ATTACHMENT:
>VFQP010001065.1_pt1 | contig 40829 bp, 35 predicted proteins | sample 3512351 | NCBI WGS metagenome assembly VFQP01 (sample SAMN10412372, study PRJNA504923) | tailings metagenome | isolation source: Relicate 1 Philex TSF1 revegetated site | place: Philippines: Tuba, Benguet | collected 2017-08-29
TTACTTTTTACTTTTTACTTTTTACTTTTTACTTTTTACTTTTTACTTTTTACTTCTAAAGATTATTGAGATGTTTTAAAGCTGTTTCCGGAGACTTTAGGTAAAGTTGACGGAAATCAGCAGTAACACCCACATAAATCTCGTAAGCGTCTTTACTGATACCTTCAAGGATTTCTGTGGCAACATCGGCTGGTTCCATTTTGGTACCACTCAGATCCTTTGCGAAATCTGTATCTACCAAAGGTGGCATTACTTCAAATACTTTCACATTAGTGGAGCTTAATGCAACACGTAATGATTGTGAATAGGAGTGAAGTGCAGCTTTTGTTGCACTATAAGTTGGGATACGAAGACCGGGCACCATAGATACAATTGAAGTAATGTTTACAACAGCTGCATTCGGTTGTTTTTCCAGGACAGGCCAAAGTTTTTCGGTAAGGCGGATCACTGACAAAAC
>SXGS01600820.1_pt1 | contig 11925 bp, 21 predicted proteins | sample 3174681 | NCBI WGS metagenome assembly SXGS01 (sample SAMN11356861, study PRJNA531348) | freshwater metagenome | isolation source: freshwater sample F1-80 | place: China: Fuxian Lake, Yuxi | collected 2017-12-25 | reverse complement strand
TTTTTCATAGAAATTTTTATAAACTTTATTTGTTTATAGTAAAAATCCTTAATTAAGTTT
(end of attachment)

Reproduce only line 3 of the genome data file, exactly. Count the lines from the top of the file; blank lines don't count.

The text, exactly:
>SXGS01600820.1_pt1 | contig 11925 bp, 21 predicted proteins | sample 3174681 | NCBI WGS metagenome assembly SXGS01 (sample SAMN11356861, study PRJNA531348) | freshwater metagenome | isolation source: freshwater sample F1-80 | place: China: Fuxian Lake, Yuxi | collected 2017-12-25 | reverse complement strand